YETI has tapped into another market, too: College kids and people who love to tailgate. Campuses became fertile territory for converting people to YETI worship. The company quickly found traction at Big 12 and SEC schools located in states where the coolers were already selling out. Branching out into other products like tumblers and thermoses — products that now account for 62% of the company’s sales — helped reach a less hardcore demographic.
“I am a sucker for the brand,” said Chris Ravn, a banker in New York City who wrote to me via a Facebook message. “Not only does it keep my fish and beer cold, but I also still like to think I’m a frat boy!”
When Wittenbraker was with the company, the products sold best in the South. Buyers were overwhelmingly male by a ratio of five or six to one. Maynard wouldn’t disclose where YETI sells best these days or who’s buying, claiming that the company has “grown substantially more balanced in terms of gender and geographic diversity over our 10-year history.”
Wittenbraker thinks it’s only natural, given demographics, that the coolers would find their way to tailgates. If you’re using a cooler to hunt and fish and it works well, why would you go back to an inferior version while you’re watching football? YETI wised up quickly and began making coolers with the logos of SEC and Big 12 schools on them, though Maynard denies putting much marketing weight behind this.
Yeti stack #ImJuiced #yetibutts #cooler #party #poolparty #summer16 #college #university #fraternity #sorority #letsgo #beauty #hammered #beers #drunk #dive #juicednation
Posted by I’m JUICED on Tuesday, September 6, 2016
“We have very sparingly marketed overtly to tailgating or college students,” Maynard said. “Choosing instead to focus our communications on aspirational outdoor activities such as hunting, fishing, surfing, ranching, rodeo, professional BBQ, and other kinds of outdoor adventuring.”
Nevertheless, YETI is now firmly rooted in the culture of southern schools, and has expanded into everyday fraternity life.
“There’s this uniform and validation and level of social accreditation,” Wittenbraker said. “For a lot of southern schools it’s like, ‘I gotta have my Chubbies, my Southern Tide polo, my Costas with blue-mirrored lenses on a Croakies strap, and the big swoop-doo bangs.’ That’s the guy. And every college has, like, six billion of those dudes. They’re the same guys, not all of ‘em, but a lot of ‘em, who buy the coolers.”
* * *
I first heard about #yetibutts this summer when I was talking to someone who mentioned that he and his buds from college thought the hashtag was funny. I asked him what #yetibutts was, and he told me to just look it up on Instagram. So I did. And found myself scrolling through thousands of pictures of women’s bare butts.
Not all of the coolers in these photos have college decals on them. But many do. And most of the owners of the butts — which are overwhelmingly white — appear to be college-aged. They’re also faceless, because the pictures are taken from behind.
There are levels to #yetibutts. Some photos just feature women on coolers wearing bikinis. Sometimes they’re wearing thongs. Sometimes they aren’t wearing anything.
But many pictures also involve Trump stickers, or flags with the president-elect’s name on them wrapped around these half-naked women (there’s a big overlap between #yetibutts and #babesfortrump). There are also a lot of guns. A woman might be holding one, or maybe a hunting rifle leans up against the cooler as she poses with a beer in one hand and dangles a bra off the finger of another.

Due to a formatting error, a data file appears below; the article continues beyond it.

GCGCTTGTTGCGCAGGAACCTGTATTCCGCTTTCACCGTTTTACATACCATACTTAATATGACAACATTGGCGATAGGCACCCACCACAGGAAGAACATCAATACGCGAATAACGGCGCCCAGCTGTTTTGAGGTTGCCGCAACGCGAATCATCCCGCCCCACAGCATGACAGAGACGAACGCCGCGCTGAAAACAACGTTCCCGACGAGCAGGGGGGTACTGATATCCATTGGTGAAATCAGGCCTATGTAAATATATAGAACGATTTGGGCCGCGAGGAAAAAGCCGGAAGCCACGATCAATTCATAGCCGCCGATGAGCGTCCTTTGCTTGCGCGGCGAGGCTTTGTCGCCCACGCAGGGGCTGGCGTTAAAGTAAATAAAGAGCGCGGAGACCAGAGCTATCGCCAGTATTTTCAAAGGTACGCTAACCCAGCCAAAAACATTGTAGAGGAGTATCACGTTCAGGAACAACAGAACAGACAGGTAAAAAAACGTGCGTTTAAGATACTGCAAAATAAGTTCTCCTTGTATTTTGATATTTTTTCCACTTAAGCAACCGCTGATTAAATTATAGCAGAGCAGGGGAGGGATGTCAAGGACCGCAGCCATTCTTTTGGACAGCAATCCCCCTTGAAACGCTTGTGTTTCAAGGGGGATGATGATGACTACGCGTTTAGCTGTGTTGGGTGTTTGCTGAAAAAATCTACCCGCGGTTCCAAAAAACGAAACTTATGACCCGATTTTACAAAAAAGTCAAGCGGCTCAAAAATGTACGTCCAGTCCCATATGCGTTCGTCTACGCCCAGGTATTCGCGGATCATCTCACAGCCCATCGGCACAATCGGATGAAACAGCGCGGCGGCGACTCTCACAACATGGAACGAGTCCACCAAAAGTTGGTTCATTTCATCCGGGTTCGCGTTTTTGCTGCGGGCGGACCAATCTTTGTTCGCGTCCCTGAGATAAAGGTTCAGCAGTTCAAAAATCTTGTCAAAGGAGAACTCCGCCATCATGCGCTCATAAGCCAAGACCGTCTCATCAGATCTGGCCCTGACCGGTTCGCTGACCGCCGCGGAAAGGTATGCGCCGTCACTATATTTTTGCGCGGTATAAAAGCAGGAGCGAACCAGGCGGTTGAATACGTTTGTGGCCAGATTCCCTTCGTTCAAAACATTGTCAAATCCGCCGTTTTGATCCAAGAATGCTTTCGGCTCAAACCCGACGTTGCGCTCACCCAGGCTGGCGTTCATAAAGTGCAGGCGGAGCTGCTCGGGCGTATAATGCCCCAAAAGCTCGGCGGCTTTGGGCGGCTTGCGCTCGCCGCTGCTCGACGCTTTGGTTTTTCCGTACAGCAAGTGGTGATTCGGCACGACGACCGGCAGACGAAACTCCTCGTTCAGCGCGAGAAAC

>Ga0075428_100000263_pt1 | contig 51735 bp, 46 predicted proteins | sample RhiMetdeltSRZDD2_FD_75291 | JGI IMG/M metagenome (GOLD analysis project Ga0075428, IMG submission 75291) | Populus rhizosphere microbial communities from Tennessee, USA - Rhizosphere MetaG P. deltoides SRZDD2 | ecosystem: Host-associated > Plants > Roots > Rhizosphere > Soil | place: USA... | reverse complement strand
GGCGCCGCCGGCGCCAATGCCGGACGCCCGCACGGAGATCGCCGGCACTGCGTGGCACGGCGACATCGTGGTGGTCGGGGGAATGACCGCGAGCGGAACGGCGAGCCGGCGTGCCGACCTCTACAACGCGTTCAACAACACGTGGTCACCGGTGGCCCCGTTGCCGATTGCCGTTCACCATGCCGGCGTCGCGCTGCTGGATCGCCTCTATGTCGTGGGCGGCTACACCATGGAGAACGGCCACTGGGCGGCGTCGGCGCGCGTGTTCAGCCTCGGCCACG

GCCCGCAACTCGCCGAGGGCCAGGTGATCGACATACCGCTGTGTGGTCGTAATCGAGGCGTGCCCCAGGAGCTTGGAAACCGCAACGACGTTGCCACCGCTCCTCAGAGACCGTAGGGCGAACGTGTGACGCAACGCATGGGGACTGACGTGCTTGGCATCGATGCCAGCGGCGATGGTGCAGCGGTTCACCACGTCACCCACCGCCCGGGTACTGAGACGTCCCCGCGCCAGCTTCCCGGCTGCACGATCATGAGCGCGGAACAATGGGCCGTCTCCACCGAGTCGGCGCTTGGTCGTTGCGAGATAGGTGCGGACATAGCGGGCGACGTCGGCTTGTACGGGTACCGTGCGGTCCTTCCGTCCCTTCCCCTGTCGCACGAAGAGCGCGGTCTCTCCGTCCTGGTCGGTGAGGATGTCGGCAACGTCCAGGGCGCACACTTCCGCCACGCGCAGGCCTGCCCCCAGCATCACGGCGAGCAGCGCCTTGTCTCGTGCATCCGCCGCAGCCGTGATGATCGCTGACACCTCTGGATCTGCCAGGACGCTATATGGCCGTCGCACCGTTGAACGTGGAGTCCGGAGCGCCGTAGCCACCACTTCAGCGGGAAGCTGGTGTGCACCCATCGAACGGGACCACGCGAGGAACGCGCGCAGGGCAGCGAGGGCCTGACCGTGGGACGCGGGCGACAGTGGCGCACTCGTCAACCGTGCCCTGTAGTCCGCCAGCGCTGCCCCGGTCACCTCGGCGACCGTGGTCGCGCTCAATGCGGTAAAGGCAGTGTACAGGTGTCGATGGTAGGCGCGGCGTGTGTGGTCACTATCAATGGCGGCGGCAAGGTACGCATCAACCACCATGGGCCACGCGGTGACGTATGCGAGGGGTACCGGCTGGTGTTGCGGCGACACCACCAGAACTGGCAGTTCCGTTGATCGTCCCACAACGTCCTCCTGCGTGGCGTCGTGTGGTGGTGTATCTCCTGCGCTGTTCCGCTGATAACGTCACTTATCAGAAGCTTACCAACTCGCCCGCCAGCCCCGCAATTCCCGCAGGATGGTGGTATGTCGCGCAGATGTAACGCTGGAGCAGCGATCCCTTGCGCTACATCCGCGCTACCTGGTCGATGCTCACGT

And then you start to notice that many of these photos feature Confederate flags, an undeniably racist symbol. It could be the print of a bikini, a sticker on the cooler’s plastic siding, or an actual flag draped over a woman’s shoulders or held above her head. If you weren’t troubled already, maybe the stars and bars will do it for you. Or maybe you don’t see anything wrong with any of this at all.
In August, The Daily Caller, a conservative website, posted about #yetibutts, calling it The Biggest Trend Sweeping Across College Campuses. Maxim then picked the story up and gave the post this kicker: “If Yeti Butting were a major, all these girls all deserve to graduate Cum Laude.”
Currently there are 97,674 posts tagged with #yeticoolers on Instagram and 11,153 posts tagged with #yetibutts (there’s a #yetiboobs hashtag, too, but it’s misleading, because the pictures mostly still just feature butts). That’s so many butts! I can’t find the first picture ever posted, but the movement seems to have taken off in 2016: The account @Yetibuttsofficial has gained 11.9k followers since the first post on June 21 of this year, and @yetibuttsdaily has amassed 26.6k since Feb. 22.
YETI disavows #yetibutts.
“We had nothing to do with the hashtag and do not support or condone the instances where it has been used in connection with offensive material,” Maynard said.
YETI doesn’t seem to be actively trying to shut any of these accounts down. I reached out to the company to see if they’ve sent any cease and desist letters, but didn’t hear back by the time of publication. The company has, in the past, gone after people who are selling goods with the YETI trademark but are not officially affiliated with the brand.
The #yetibutts accounts don’t appear to be monetized. When I asked @yetibuttgirls via an Instagram message if they made any money off the account, I got this response: “No I don’t. The guys and I have thought about selling clothes and hats and stickers but we’d have to change the name. Consider we would get in a lot of trouble with YETI for using there [sic] name.”
When I asked where they lived and what their name was, the owner of the account didn’t respond.
A photo posted by Yeti Butts (@yetibuttsdaily) on Dec 5, 2016 at 8:43pm PST
Wittenbraker says he first noticed the #yetibutts trend when the brand started holding contests for user-generated content on Facebook. They’d see these kinds of photos come in on their page, and they deleted the ones they had control over. Maynard was clear that there is no official relationship between this organic guerrilla marketing movement and the company itself.
YETI prefers to push the rugged outdoor lifestyle rather than one based on naked women and confederate flags. But figuring out how the latter attached itself to a cooler — a cooler! — isn’t rocket science.
“I think part of that really comes down to, well, here’s this item,” Wittenbraker said. “By itself, it’s pretty benign and has this standalone purpose. But it gets pulled into these other arenas because of its impact on these activities that people go crazy about. So when you really look at it as temporary housing for beer, and that everywhere beer goes, the cooler goes …”
“… then it doesn’t take long to understand how it sort of got there.”
YETI coolers have morphed from an efficient piece of sporting equipment into a container for multiple American forms of worship, from enjoying nature, to tailgating, to flying the Confederate flag. But as long as you’ve got people coming into your sanctuary and tossing bills in the collection plate, do you really care what made them walk through the door?